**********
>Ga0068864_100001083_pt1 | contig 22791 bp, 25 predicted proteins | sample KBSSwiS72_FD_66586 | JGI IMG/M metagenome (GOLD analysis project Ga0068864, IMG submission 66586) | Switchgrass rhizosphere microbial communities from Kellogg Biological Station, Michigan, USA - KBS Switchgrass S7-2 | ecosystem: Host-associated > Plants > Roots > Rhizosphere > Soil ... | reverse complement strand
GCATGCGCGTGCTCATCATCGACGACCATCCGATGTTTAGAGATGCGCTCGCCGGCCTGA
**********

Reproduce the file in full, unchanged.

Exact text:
>Ga0068864_100001083_pt1 | contig 22791 bp, 25 predicted proteins | sample KBSSwiS72_FD_66586 | JGI IMG/M metagenome (GOLD analysis project Ga0068864, IMG submission 66586) | Switchgrass rhizosphere microbial communities from Kellogg Biological Station, Michigan, USA - KBS Switchgrass S7-2 | ecosystem: Host-associated > Plants > Roots > Rhizosphere > Soil ... | reverse complement strand
GCATGCGCGTGCTCATCATCGACGACCATCCGATGTTTAGAGATGCGCTCGCCGGCCTGA